Perfect Season Redux?

Michelle Hurni

Cold kickin' it like a man with his own 22-foot halfpipe should be.

Since 2006, Shaun White has had "Olympic gold medalist" stuck like an asterisk next to his name wherever he goes. It's been more than three years since he stood atop the podium in Torino, Italy, and White is champing at the bit to repeat his feat in Vancouver. "Everyone tries to wrap last time and this time together," he says. "But I was a different person at the time. Now it's a whole new ballgame. I have a different mindset. I'm anxious; I want to unleash what I've been practicing."

White didn't just win gold in the Winter Olympic halfpipe in 2006; he went undefeated the entire season. In the process, he became the mainstream face of snowboarding. Even as he jokes around in interviews, he takes that role seriously. He won't share his goals for the season (he calls them "too ridiculous"), but you can bet on him wanting another perfect run.

White has competed at the Winter X Games since 2000. His nine gold and 14 total medals at Winter X are tops all-time in both categories. In 2009, he became the first snowboarder to win back-to-back gold in the SuperPipe.

White was 19 years old when he captured halfpipe gold at the Winter Olympics. Now 23, he says, "It's here sooner than I thought it would be." He's been prepping for the 2010 snowboard season for the past year and says 2009 was different than most years because he was riding to prepare for 2010. "Every season is important, but big events [like the Winter Olympics] don't come around as often."

He's stoked to ride in 2010. In the past, he got the job done, then went skateboarding to get a break from the snow. He skipped the competition skateboard season in 2009 and has focused completely on snowboarding.

Adding to White's excitement is the support he received from sponsor Red Bull, which took two months to build him a private superpipe in the back country of the San Juan Mountains near Silverton, Colo. The Winter X and Olympic-sized halfpipe (22-foot walls) has led Shaun to take an innovative role in the sport for the first time in his career. Instead of landing the hardest established tricks and spins, he invented new ones. Instead of learning one new trick for the season, he now has three huge bangers to add to his 2010 run.

Silverton, an area for expert skiers and snowboarders, gets less traffic in a season than most resorts get in a weekend, and became the perfect spot to keep Shaun's creations under wraps. The superpipe came complete with the world's first on-mountain snowboarding foam pit, which allowed White to put the equivalent of years of riding experience into each day. "The foam pit let me learn what the move in my head should feel like in the air," he says. After pit-sticking a trick, he let loose in the pipe.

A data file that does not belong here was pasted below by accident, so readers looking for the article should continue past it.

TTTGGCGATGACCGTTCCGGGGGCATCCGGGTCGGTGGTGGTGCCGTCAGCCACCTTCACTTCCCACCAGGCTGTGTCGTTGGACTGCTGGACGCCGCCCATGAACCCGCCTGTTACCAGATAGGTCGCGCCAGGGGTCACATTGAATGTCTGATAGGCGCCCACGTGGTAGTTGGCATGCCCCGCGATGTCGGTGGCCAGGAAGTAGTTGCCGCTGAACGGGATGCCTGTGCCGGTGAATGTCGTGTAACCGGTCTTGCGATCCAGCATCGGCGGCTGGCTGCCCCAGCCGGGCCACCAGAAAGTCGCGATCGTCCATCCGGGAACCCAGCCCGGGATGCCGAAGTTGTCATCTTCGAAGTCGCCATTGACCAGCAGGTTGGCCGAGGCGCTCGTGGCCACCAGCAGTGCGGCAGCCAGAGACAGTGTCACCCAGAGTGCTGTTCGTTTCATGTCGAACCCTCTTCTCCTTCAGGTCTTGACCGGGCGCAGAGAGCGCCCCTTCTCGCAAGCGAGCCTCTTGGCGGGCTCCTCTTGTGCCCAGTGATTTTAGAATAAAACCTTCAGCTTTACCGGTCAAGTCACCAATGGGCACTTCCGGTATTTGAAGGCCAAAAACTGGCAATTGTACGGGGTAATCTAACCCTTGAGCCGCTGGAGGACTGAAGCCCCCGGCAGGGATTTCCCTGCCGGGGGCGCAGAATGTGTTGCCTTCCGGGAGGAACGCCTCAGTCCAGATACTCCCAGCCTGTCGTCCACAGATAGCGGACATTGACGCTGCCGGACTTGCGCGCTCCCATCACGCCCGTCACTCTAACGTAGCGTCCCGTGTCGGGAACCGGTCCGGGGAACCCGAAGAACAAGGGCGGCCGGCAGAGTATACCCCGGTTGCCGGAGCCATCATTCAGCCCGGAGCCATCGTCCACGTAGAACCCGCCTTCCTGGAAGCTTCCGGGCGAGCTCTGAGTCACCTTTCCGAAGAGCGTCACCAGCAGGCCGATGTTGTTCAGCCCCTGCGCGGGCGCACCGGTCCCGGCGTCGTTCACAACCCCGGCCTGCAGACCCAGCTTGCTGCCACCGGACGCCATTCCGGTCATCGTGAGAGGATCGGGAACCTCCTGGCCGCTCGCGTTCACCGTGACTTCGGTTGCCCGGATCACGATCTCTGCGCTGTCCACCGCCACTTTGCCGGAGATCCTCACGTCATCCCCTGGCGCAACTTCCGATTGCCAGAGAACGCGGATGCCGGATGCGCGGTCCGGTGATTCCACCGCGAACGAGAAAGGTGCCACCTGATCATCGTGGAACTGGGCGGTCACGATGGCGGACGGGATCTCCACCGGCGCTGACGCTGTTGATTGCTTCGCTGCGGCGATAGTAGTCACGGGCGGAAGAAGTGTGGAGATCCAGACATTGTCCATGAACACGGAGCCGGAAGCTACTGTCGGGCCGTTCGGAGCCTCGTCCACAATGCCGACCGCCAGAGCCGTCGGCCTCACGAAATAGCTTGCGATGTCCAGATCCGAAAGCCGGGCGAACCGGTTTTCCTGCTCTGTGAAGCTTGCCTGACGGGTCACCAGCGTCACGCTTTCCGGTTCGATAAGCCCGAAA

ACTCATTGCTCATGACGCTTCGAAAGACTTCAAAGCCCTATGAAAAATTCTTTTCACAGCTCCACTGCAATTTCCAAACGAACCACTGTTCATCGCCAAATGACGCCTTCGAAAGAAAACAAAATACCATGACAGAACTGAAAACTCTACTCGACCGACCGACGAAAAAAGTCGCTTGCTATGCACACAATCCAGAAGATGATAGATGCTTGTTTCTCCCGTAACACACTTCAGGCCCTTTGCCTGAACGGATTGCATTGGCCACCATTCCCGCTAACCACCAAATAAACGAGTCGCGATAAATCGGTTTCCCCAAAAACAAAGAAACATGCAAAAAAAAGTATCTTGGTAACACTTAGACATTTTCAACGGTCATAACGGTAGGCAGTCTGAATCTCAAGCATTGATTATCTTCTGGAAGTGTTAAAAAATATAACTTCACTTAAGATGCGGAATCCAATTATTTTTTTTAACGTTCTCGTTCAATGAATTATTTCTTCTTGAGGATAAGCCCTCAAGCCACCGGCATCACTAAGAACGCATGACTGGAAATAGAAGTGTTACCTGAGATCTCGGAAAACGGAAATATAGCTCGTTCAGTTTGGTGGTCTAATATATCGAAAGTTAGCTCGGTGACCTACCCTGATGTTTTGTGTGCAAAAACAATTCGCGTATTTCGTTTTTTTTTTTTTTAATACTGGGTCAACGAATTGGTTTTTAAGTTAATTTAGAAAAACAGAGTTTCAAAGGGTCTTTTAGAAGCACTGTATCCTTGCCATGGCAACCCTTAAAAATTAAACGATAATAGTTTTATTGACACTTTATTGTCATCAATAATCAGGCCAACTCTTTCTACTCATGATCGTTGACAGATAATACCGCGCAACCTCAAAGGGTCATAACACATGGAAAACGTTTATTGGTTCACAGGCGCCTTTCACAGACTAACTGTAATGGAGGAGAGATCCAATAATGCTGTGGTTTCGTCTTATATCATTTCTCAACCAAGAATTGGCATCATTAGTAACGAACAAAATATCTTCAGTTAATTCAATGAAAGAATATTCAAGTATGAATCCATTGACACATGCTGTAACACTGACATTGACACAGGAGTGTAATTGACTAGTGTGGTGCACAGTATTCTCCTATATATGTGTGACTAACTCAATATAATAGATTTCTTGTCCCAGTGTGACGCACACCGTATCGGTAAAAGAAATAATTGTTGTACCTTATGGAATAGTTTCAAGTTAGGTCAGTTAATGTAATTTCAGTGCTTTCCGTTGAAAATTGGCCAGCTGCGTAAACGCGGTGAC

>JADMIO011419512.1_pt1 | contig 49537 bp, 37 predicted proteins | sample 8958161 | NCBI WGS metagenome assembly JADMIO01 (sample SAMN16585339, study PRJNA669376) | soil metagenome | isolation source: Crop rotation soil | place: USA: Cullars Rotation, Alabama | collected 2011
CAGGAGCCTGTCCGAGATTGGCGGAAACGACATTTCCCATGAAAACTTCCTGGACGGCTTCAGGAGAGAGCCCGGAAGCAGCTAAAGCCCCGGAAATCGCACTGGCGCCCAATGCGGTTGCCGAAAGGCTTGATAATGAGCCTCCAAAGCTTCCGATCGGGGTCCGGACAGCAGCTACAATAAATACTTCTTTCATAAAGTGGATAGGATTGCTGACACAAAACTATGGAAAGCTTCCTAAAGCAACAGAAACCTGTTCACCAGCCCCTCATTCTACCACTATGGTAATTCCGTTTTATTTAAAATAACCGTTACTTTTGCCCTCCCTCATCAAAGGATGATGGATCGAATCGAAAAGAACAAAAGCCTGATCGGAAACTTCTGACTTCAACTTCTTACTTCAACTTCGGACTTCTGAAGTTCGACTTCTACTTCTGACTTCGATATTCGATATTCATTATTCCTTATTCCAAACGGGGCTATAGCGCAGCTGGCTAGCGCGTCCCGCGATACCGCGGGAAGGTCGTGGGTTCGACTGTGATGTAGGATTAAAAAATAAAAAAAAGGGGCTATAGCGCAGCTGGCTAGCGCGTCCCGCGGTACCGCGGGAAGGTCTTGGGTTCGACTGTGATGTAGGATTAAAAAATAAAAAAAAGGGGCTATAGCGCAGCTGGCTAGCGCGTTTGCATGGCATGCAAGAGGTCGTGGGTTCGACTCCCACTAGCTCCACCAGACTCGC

Included in his new bag of tricks are double corks, very rarely seen in a halfpipe. And he hasn't just put one double cork into his run; he has two, and he's doing them back-to-back. The first is a frontside double cork 1080, which he's toying with calling the "Double Eagle." He's also doing a switch, which is a Cab double cork 1080 (switch frontside 1080 with a double off-axis flip). Double corks with fewer spins have been done, but when White stuck his two doubles at the USSA Grand Prix at Copper Mountain, Colo., on Dec. 12, it was a first in snowboard competition.

Nate Abbott/Shazamm/ESPN Images

Before the "overpreparation:" White, Winter X 2009.

In addition to the double corks, White also learned a switch backside 900. Of course, White nailed more than three new tricks, but says a double cork backside rodeo won't be in his run. Not because he can't do it (he can), but because it's not as natural as he'd like it to be. As far as putting together his run, he will do only what he needs to win; if possible, he wants to minimize his risks.

White needs a pristine landing every time so he can go full speed into the next wall. He tries to stay a wall ahead of his tricks, fully committed to the next trick before he even lands the previous one. If he's unhappy with his run, he analyzes it on video to see what happened, even if it's just a minor error.

White calls the past year of hard work "overpreparation" and says it creates confidence. For him, confidence means knowing the outcome before he even drops in, and that's exactly the mindset he wants before defending his Olympic and Winter X Games gold. And even though there's a target on his back as he aims to repeat his perfect season, he claims, "Fears just don't come into the mix." His plan is to just "show up and deliver."